New Brunswick

High temperatures caused Saint John derailment, preliminary findings indicate

High temperatures caused an eight-car CN Rail derailment over a gas pipeline in east Saint John last Saturday, according to the preliminary investigation by the company.

CN Rail continues to investigate, but heat can cause track to expand and move, known as sun kink

One of the eight CN Rail cars that derailed last Saturday contained liquid sulphur residue from an earlier load. It derailed near a vehicle. (Submitted by Chris Likourgiotis)

High temperatures caused an eight-car CN Rail derailment over a gas pipeline in east Saint John last Saturday, according to the preliminary investigation by the company.

"Preliminary findings indicate that high rail temperatures are the cause," confirmed Department of Transportation and Infrastructure spokesperson Jeremy Trevors.

Steel expands in high heat conditions and can cause track to move under a moving train, said Mary Keith, a spokesperson for NB Southern Railway, which leases the track from CN Rail.

This is sometimes referred to as sun kink, she said.

It reached nearly 28 C in Saint John that day, according to Environment Canada.

CN Rail officials did not respond to a request for comment Thursday or Friday.

In an emailed statement Wednesday, CN spokesperson Tiffany Edwards said only, "The cause of the incident is under investigation."

The train carrying potash, wood chips and an empty tank car that had contained sulphur derailed Saturday around 6:45 p.m. parallel to Rothesay Avenue, causing the evacuation and early closure of some area businesses and two street closures.

One witness said it "felt like an earthquake" and commented it could have been a "catastrophic event" if the car that contained liquid sulphur residue from its previous load had been full when it landed less than two metres away from a parked vehicle.

No leaks, fires or injuries resulted from the derailment, but it did down a power line knock over two lamp posts.

Cleanup took 5 days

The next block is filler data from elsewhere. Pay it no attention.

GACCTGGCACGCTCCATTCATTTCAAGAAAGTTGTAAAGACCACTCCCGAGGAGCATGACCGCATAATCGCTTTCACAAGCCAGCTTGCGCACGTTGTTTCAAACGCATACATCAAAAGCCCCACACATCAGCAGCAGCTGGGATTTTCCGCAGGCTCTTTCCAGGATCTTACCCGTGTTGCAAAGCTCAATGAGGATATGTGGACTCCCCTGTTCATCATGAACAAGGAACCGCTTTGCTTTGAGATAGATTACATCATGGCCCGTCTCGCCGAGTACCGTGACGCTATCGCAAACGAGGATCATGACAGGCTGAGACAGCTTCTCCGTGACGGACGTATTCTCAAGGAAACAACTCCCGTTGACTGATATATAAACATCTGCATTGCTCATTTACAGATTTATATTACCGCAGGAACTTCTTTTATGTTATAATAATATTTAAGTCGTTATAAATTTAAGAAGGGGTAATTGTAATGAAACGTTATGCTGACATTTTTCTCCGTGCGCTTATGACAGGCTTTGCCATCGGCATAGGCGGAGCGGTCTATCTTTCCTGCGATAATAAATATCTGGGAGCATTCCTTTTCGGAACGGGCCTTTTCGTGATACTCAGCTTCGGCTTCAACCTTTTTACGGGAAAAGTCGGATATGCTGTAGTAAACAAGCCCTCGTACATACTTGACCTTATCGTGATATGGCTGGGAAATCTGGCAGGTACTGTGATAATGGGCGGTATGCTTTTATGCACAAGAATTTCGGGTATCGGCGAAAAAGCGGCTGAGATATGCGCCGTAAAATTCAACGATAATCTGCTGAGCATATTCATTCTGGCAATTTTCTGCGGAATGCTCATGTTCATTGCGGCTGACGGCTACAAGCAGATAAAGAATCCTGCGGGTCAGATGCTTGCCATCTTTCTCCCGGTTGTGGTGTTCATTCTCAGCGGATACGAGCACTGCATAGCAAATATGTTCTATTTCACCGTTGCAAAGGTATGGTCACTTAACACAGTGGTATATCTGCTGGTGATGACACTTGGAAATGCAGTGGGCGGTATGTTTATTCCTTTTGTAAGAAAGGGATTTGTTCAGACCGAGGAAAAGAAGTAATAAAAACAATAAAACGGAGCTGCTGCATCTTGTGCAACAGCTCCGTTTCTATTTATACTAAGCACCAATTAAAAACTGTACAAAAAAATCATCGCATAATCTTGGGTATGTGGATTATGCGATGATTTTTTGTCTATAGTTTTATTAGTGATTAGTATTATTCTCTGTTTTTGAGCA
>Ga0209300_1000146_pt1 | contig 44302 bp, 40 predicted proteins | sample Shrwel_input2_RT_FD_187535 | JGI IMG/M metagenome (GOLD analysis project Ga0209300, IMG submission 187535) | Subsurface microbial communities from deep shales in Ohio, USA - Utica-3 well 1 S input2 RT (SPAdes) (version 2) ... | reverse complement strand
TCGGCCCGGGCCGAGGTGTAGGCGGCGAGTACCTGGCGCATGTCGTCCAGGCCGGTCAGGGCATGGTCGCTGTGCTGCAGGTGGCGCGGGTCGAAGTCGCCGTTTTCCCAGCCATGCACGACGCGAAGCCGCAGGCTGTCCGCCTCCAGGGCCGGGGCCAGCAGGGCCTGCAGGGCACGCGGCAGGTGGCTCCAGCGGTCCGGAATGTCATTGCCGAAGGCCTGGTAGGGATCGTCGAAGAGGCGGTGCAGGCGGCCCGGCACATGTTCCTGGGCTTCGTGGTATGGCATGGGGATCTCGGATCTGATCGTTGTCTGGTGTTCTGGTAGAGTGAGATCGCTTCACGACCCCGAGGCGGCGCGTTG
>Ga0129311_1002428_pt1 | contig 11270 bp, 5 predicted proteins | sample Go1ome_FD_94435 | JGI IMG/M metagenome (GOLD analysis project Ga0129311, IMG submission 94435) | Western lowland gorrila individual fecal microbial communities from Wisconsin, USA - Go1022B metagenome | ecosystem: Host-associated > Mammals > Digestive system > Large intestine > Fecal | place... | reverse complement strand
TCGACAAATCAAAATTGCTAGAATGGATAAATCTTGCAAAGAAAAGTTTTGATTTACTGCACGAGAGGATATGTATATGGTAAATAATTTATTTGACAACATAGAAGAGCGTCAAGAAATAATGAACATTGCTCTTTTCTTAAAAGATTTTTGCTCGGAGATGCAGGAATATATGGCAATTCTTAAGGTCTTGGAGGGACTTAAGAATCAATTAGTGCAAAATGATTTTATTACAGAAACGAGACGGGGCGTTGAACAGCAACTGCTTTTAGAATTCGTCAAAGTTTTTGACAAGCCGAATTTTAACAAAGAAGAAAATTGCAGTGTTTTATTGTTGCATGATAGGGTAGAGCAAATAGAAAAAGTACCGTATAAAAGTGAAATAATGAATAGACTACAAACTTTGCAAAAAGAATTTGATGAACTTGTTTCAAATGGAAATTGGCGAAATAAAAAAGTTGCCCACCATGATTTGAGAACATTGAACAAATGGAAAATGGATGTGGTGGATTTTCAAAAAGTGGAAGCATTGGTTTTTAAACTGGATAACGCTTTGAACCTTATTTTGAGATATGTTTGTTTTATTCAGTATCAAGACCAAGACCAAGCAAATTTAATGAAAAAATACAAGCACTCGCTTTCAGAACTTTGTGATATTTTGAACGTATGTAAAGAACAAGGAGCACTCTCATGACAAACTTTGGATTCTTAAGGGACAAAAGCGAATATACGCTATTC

There have been a number of minor derailments in that area over the years.

In May 2017, three NB Southern tanker cars carrying crude oil derailed. It was one of "under half a dozen" derailments in the previous five months, a fire official had said at the time.

The cleanup of Saturday's derailment was completed Thursday, said Keith. NB Southern assisted CN Rail, using cranes to right the derailed cars without any loss of product or interruption of train traffic, she said.

Keith could not comment on the investigation, directing inquiries to CN Rail.

One of the box cars that came off its tracks when a CN train derailed Saturday. (Submitted by Chris Likourgiotis)

Normally, it's up to the railway to identify the cause of a derailment, said the Department of Transportation and Infrastructure (DTI) spokesperson.

"The level of follow-up by DTI would depend on the circumstances," Trevors said in an emailed statement.

He did not indicate what DTI plans to do in this case.

The department will continue to work closely with Transport Canada to mitigate risks.- Jeremy Trevors, Department of Transportation and Infrastructure spokesperson

Trevors did say, given the preliminary findings, DTI does not anticipate requesting a Transportation Safety Board of Canada investigation.

The province regulates shortline railway operation under the Shortline Railways Act, which is administered by DTI.